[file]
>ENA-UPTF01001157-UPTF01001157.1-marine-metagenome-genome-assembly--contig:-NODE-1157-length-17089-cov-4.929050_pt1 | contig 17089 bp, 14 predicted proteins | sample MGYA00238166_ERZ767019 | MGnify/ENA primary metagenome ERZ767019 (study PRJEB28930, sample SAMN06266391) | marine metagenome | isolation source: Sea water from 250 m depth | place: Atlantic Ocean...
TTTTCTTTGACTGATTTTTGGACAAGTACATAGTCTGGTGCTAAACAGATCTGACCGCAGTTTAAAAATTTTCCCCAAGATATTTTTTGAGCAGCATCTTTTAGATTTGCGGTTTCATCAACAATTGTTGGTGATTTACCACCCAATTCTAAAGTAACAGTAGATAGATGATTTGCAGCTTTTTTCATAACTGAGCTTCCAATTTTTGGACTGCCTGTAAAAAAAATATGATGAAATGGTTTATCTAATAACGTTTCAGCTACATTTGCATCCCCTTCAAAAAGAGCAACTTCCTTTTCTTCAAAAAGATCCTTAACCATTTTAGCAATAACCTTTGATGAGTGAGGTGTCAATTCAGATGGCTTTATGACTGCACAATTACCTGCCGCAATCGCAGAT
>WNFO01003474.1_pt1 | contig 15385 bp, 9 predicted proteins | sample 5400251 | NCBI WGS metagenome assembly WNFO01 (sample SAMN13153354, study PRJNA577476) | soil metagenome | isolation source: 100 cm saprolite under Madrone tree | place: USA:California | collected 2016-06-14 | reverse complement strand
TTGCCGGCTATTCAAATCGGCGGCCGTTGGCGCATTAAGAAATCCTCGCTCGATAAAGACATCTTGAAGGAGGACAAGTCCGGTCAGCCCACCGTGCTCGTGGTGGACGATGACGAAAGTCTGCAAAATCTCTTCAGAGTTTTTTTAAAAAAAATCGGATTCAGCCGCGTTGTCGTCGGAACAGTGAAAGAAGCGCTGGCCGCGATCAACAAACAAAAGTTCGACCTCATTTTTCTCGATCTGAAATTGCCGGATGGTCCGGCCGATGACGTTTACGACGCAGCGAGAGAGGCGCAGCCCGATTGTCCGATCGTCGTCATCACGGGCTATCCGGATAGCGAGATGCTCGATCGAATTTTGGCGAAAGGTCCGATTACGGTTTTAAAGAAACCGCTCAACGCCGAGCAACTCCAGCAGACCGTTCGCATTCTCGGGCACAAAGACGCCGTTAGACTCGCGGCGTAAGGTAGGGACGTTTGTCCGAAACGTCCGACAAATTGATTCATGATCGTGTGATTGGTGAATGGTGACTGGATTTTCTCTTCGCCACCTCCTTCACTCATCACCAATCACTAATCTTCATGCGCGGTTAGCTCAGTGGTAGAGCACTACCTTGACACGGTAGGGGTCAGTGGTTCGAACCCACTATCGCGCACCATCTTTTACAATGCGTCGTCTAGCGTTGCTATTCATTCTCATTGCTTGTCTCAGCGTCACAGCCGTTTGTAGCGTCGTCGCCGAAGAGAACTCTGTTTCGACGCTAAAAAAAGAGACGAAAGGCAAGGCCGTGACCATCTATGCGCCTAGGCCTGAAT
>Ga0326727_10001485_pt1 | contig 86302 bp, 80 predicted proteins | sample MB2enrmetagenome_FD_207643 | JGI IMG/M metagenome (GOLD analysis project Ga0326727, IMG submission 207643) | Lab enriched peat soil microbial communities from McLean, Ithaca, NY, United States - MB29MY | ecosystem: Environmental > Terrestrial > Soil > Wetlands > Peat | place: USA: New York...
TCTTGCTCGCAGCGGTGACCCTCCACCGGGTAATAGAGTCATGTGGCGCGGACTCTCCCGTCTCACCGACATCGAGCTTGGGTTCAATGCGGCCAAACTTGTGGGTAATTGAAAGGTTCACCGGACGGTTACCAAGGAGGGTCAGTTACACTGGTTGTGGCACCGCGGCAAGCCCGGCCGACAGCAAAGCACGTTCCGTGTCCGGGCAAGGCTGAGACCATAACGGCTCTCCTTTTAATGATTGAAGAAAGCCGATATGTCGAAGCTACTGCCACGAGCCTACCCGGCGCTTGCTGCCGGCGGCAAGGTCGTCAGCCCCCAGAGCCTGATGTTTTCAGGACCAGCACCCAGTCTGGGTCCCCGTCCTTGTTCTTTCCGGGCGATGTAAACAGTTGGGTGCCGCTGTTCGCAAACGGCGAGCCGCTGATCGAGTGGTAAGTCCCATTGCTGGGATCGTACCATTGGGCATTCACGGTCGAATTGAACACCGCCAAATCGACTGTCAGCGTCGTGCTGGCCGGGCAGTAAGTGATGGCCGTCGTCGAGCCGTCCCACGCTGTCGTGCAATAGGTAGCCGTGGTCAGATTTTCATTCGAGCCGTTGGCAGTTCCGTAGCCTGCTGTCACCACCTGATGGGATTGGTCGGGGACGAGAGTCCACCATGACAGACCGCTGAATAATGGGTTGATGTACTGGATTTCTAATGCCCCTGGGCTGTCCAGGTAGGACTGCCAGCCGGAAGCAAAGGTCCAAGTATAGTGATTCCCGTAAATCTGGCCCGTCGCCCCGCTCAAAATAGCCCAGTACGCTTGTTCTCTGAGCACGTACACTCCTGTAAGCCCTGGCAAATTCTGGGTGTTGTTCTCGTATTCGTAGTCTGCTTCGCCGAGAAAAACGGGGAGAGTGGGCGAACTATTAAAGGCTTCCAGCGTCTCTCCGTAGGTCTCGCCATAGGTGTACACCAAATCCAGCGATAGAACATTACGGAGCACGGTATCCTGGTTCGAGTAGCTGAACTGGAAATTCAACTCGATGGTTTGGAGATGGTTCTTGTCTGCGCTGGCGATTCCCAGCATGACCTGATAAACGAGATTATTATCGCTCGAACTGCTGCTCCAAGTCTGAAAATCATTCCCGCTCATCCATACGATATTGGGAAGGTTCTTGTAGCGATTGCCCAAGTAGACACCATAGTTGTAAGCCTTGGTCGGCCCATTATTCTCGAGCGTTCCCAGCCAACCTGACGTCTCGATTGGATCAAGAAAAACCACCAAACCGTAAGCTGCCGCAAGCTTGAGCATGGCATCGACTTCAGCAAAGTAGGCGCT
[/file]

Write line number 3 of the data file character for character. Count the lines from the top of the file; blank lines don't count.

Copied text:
>WNFO01003474.1_pt1 | contig 15385 bp, 9 predicted proteins | sample 5400251 | NCBI WGS metagenome assembly WNFO01 (sample SAMN13153354, study PRJNA577476) | soil metagenome | isolation source: 100 cm saprolite under Madrone tree | place: USA:California | collected 2016-06-14 | reverse complement strand